Spaying and Neutering Hamsters

The Benefits and Risks to Fixing your Pet Hamster

Hamster on wheel, portrait, close-up
GK Hart/Vikki Hart / Getty Images

It is fairly common knowledge to cat and dog owners that their pets should be spayed (if a female) or neutered (if a male) but hamster owners may not be as aware of the reasons for fixing (or to not fix) their tiny pets other than for population control (or that it can even be done).

Why Should I Get My Hamster Spayed or Neutered?

Hamsters are susceptible to the same reproductive diseases that dogs, cats, and rabbits can get. Males can get testicular cancer and females can get uterine cancer, mammary tumors (which are extremely common in pet rats of both sexes), and even an infected uterus called pyometra. While there are definite risks associated with any procedure performed while under general anesthesia, the benefits seem to outweigh these risks. Other benefits include reproduction control and possible behavior improvements if you have an aggressive hamster.

An experienced exotics vet will have no issue spaying or neutering your pet hamster and will recommend the age that he or she prefers to have the surgery done (typically six to eight months of age). If they have any concerns about the surgery for your specific pet they will let you know ahead of time. Blood work can be done but anesthesia needs to be administered to obtain the blood sample and limited screening is usually performed due to the small sample that can be collected. Intravenous fluids (IV fluids) are also recommended before, during, and after the surgery to maintain blood pressure, allow direct vein access in the case of an emergency and to prevent dehydration but are often unable to be administered due to the very small blood vessels that hamsters possess. Subcutaneous fluids are usually administered under the skin instead.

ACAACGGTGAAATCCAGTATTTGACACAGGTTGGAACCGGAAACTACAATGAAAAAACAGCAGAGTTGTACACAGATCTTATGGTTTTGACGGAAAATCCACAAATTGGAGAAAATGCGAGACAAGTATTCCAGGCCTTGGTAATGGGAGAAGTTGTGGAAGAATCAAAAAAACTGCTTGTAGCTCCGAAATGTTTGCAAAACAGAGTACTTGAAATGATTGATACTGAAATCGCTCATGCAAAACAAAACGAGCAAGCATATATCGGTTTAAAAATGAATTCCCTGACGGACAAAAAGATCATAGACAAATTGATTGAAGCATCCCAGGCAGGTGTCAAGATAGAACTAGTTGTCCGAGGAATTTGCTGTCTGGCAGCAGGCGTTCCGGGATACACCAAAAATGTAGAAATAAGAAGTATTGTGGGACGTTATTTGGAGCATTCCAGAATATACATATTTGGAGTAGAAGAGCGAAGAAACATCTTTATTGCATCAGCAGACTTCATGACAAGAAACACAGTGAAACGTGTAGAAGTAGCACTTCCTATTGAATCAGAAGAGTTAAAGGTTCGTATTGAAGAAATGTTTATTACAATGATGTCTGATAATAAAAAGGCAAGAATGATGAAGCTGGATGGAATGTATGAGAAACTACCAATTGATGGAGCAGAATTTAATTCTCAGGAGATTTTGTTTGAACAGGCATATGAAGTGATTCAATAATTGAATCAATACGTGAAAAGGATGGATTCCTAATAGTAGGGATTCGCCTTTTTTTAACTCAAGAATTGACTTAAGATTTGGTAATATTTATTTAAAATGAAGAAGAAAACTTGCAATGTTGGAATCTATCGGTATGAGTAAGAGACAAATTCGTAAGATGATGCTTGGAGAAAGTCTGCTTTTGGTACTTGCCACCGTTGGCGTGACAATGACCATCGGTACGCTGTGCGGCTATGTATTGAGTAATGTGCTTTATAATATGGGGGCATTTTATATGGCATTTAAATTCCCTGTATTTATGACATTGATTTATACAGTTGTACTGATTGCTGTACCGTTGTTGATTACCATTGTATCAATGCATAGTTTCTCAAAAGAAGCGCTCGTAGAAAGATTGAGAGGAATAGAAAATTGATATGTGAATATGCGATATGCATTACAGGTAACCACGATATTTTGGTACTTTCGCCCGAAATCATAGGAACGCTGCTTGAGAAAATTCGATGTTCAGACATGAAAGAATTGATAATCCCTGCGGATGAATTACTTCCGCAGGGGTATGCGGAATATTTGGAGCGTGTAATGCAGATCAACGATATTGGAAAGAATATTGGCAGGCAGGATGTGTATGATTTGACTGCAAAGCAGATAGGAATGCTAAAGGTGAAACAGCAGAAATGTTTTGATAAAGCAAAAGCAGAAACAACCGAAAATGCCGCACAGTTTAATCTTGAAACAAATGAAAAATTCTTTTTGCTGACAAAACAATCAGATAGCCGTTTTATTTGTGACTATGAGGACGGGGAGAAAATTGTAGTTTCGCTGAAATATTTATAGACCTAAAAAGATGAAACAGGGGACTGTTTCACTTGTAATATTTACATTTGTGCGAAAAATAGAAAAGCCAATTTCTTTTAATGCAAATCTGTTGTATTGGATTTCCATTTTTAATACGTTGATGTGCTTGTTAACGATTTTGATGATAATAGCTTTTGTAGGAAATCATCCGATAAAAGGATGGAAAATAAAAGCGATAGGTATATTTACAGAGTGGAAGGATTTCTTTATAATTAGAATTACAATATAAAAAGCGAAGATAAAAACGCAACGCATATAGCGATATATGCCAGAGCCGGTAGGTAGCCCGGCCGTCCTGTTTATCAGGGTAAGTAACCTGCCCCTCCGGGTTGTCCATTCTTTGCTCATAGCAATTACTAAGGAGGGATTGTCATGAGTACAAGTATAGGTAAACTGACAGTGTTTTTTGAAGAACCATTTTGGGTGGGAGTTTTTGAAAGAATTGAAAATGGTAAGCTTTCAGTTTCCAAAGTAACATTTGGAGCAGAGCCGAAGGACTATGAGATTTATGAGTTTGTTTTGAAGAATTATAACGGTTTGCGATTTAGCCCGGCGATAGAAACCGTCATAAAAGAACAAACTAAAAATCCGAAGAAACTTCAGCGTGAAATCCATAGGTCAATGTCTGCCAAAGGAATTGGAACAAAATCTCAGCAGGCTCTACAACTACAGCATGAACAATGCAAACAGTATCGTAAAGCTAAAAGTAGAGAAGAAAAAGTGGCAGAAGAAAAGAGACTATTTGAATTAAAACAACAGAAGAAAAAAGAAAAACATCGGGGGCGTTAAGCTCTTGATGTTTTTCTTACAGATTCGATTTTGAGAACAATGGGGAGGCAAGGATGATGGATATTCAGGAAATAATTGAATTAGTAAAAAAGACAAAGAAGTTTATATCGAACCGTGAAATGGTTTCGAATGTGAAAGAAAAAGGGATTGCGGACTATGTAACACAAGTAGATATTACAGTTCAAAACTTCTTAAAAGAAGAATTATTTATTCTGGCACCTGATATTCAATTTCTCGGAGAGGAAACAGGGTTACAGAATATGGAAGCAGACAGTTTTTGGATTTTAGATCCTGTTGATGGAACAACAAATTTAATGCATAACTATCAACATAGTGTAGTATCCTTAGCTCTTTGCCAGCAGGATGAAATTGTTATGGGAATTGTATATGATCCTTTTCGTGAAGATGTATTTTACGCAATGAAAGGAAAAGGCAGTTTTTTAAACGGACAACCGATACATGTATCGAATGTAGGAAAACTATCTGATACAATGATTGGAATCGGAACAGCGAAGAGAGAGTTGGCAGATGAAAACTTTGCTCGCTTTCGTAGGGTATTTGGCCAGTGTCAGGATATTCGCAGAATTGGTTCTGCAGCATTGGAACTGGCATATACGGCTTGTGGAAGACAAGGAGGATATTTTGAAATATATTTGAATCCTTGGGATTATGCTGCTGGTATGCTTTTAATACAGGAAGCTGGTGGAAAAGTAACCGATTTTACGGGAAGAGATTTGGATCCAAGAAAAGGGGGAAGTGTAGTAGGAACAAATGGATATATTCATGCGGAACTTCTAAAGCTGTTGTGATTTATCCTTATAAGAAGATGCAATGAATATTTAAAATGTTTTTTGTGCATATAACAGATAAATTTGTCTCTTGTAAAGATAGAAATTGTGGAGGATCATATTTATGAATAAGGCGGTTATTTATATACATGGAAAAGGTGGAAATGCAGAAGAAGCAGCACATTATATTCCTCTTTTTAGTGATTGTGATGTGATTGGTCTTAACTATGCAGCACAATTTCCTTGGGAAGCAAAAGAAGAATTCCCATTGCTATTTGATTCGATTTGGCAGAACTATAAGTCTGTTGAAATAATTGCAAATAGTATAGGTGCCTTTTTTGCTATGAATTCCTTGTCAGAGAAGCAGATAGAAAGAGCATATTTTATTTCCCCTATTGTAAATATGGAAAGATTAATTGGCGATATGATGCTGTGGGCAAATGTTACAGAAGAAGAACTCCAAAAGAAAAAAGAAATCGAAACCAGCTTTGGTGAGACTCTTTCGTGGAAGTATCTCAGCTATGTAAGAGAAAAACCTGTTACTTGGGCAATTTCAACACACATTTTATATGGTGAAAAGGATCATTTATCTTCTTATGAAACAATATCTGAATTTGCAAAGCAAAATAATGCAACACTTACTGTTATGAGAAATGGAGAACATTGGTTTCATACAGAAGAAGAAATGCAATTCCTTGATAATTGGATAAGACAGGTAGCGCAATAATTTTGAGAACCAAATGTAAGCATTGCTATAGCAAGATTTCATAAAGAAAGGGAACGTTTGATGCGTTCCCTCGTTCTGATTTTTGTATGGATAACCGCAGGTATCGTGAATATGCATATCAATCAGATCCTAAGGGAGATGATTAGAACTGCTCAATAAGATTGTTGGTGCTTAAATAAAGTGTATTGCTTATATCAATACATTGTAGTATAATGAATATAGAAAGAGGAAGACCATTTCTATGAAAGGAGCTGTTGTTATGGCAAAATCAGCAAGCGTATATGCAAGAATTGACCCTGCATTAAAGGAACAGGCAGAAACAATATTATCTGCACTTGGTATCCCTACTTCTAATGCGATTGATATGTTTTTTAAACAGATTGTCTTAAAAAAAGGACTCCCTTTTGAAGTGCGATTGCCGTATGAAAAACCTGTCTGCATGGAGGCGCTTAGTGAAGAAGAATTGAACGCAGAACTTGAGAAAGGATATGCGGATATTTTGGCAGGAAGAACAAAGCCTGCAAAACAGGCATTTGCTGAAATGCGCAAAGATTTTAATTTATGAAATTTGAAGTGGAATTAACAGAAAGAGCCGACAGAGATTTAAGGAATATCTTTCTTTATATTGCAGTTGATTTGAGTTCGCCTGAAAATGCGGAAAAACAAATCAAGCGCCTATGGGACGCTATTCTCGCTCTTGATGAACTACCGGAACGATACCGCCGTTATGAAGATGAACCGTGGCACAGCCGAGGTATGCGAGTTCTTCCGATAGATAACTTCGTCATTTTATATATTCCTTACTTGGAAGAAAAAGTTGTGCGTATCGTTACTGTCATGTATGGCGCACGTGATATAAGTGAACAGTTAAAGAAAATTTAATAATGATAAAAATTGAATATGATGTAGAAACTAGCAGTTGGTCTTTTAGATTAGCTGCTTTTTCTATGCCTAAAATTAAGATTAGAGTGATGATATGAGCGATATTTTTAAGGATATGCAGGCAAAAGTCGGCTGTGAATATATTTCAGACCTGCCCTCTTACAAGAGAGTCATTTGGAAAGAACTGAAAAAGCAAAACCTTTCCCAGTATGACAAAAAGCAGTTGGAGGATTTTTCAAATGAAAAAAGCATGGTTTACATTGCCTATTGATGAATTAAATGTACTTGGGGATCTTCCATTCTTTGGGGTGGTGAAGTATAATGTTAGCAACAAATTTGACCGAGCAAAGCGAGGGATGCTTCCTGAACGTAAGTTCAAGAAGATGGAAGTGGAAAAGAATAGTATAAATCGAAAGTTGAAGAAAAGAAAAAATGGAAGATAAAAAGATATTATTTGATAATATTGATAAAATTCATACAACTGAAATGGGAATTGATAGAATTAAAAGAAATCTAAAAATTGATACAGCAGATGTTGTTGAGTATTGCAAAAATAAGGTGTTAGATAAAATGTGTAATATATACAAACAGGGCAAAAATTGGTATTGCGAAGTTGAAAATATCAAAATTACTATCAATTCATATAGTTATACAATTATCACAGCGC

What Risks Are We Talking About Here?

A concern with any anesthetic procedure, especially those involving small exotics, is of course death. While this is a very scary thing to think about it should not be ignored. The chance of your hamster dying while under anesthesia is very low with an experienced exotics vet who has them monitored by a licensed veterinary technician during the operation. Other risks include surgical complications such as bleeding issues or abnormalities discovered during the procedure. These again are very low for an experienced exotics vet or for a hamster who receives appropriate pain control.

So If I Am Comfortable With My Exotics Vet Why Shouldn't I Have My Hamster Fixed?

The number one reason why people don't get their hamsters spayed or neutered isn't the anesthetic risk or opportunity for surgical complications, it's money. If you can't afford a surgery that will cost, on average, between $175 and $400, for your pet that will live to be about two to two and a half years old then don't do it. One company exists that does provide exotic pet insurance but spaying or neutering may or may not be covered. Check with VPI for their specific exotic pet insurance packages available for your hamster before going to the vet.

Another reason why people don't get their hamsters fixed is that they don't understand how it will benefit their pet. If you have further questions about whether or not you should spay or neuter your hamster ask your exotics vet.

All in all, if you aren't comfortable with your hammy getting surgery and have accepted the risks you are taking by not having your rodent fixed, then the best option for you may be to not have the surgery done. Weigh your options and think things through until you are comfortable with your decision before making one.